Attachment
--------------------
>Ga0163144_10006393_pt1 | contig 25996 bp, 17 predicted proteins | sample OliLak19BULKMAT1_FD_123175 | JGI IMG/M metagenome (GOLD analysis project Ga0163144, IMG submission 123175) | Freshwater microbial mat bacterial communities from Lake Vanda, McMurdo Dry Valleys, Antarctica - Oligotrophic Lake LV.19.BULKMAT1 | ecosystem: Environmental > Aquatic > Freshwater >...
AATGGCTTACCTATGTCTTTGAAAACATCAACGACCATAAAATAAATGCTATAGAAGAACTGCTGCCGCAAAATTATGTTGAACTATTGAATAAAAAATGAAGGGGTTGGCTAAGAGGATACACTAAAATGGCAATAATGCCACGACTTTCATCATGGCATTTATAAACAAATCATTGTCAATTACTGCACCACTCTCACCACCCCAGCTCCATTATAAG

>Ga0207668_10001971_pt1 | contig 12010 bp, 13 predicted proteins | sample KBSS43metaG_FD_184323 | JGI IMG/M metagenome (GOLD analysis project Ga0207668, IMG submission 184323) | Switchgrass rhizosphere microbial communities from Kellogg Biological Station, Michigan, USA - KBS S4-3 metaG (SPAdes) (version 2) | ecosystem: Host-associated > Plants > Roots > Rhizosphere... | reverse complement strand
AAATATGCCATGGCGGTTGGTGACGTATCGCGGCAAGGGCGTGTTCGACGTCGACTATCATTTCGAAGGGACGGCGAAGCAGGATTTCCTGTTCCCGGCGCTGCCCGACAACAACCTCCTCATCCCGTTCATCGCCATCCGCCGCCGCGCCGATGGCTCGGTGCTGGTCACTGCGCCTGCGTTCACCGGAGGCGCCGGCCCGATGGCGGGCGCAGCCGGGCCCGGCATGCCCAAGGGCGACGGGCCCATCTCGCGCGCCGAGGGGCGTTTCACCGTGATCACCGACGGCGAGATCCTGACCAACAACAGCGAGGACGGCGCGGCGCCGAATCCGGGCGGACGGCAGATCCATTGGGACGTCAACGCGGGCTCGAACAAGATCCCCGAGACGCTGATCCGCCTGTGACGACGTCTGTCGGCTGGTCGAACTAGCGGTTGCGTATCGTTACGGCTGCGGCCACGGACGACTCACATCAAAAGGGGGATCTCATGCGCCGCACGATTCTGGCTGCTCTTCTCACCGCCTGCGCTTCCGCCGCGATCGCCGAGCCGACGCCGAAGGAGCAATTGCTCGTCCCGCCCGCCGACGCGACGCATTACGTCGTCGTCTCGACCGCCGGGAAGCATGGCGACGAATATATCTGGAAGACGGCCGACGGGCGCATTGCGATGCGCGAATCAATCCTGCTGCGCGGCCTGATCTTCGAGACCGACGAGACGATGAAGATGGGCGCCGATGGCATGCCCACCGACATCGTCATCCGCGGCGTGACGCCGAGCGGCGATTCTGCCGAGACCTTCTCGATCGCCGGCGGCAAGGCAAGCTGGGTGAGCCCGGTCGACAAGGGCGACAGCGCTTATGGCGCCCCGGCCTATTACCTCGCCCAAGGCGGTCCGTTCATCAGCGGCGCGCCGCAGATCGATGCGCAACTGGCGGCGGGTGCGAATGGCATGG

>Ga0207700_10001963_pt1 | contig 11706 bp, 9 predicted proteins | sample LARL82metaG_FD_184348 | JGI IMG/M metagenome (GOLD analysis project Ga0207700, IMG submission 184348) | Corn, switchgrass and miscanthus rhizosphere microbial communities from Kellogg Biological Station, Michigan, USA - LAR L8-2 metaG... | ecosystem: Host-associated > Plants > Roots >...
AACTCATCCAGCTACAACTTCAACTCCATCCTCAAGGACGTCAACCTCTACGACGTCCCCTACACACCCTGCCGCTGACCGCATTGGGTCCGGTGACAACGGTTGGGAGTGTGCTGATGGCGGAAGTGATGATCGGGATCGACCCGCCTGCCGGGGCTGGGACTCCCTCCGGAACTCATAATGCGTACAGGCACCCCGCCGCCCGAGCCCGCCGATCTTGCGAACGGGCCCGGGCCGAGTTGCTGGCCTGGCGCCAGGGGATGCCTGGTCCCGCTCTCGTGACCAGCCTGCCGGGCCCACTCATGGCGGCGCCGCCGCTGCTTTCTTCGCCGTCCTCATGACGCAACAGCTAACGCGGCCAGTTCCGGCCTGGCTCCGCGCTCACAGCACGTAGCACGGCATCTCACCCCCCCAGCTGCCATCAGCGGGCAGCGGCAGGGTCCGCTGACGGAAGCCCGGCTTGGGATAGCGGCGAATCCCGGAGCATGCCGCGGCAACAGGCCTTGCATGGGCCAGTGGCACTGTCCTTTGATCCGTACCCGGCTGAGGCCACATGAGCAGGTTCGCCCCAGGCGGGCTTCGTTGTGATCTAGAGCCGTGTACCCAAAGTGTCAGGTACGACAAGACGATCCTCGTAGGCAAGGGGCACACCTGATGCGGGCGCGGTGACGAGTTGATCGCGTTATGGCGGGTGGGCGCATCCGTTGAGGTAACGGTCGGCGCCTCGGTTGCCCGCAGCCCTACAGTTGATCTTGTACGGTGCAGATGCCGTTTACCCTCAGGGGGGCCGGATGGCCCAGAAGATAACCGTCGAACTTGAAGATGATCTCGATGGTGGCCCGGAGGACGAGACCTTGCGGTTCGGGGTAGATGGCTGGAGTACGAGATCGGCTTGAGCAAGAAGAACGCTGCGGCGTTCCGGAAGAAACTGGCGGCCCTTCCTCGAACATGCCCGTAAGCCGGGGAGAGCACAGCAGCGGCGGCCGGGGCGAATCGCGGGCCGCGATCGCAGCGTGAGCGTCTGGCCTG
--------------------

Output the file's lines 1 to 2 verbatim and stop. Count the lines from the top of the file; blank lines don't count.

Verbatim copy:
>Ga0163144_10006393_pt1 | contig 25996 bp, 17 predicted proteins | sample OliLak19BULKMAT1_FD_123175 | JGI IMG/M metagenome (GOLD analysis project Ga0163144, IMG submission 123175) | Freshwater microbial mat bacterial communities from Lake Vanda, McMurdo Dry Valleys, Antarctica - Oligotrophic Lake LV.19.BULKMAT1 | ecosystem: Environmental > Aquatic > Freshwater >...
AATGGCTTACCTATGTCTTTGAAAACATCAACGACCATAAAATAAATGCTATAGAAGAACTGCTGCCGCAAAATTATGTTGAACTATTGAATAAAAAATGAAGGGGTTGGCTAAGAGGATACACTAAAATGGCAATAATGCCACGACTTTCATCATGGCATTTATAAACAAATCATTGTCAATTACTGCACCACTCTCACCACCCCAGCTCCATTATAAG